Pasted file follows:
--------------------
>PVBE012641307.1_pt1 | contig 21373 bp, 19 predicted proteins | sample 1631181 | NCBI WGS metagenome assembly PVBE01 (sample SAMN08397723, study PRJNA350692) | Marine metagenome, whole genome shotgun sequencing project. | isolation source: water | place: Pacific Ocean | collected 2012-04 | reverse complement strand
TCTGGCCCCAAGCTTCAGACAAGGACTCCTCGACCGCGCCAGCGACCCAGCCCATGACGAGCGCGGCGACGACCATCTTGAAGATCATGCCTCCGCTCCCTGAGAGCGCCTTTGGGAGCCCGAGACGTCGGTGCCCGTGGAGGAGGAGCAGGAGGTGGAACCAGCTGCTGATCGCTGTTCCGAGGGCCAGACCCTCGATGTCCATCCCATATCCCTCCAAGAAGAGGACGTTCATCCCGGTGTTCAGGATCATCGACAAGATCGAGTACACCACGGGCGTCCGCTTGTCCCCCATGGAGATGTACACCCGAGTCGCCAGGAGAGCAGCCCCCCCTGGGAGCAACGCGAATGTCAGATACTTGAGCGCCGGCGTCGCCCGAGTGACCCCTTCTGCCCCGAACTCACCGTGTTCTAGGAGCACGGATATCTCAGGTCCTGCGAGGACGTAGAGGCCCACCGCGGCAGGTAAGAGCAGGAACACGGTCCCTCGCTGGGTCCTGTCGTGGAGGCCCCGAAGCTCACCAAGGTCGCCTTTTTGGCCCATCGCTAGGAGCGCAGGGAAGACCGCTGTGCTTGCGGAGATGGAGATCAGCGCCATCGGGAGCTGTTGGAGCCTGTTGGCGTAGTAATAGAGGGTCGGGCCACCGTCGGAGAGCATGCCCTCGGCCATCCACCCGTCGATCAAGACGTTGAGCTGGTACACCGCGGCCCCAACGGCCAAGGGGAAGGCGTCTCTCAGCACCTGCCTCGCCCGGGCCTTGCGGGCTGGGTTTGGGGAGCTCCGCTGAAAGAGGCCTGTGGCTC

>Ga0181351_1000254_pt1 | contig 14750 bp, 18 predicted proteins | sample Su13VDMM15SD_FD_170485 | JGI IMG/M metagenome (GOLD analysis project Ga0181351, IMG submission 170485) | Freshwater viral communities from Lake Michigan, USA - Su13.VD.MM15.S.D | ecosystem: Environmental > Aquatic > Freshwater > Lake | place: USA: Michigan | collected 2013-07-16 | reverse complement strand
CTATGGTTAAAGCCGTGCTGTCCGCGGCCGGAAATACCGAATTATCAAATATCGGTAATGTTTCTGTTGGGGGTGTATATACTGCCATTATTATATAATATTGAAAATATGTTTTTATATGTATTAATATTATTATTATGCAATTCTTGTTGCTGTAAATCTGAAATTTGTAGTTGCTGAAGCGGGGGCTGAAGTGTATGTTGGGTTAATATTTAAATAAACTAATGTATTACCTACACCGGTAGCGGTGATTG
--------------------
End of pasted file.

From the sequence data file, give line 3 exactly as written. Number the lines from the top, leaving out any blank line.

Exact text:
>Ga0181351_1000254_pt1 | contig 14750 bp, 18 predicted proteins | sample Su13VDMM15SD_FD_170485 | JGI IMG/M metagenome (GOLD analysis project Ga0181351, IMG submission 170485) | Freshwater viral communities from Lake Michigan, USA - Su13.VD.MM15.S.D | ecosystem: Environmental > Aquatic > Freshwater > Lake | place: USA: Michigan | collected 2013-07-16 | reverse complement strand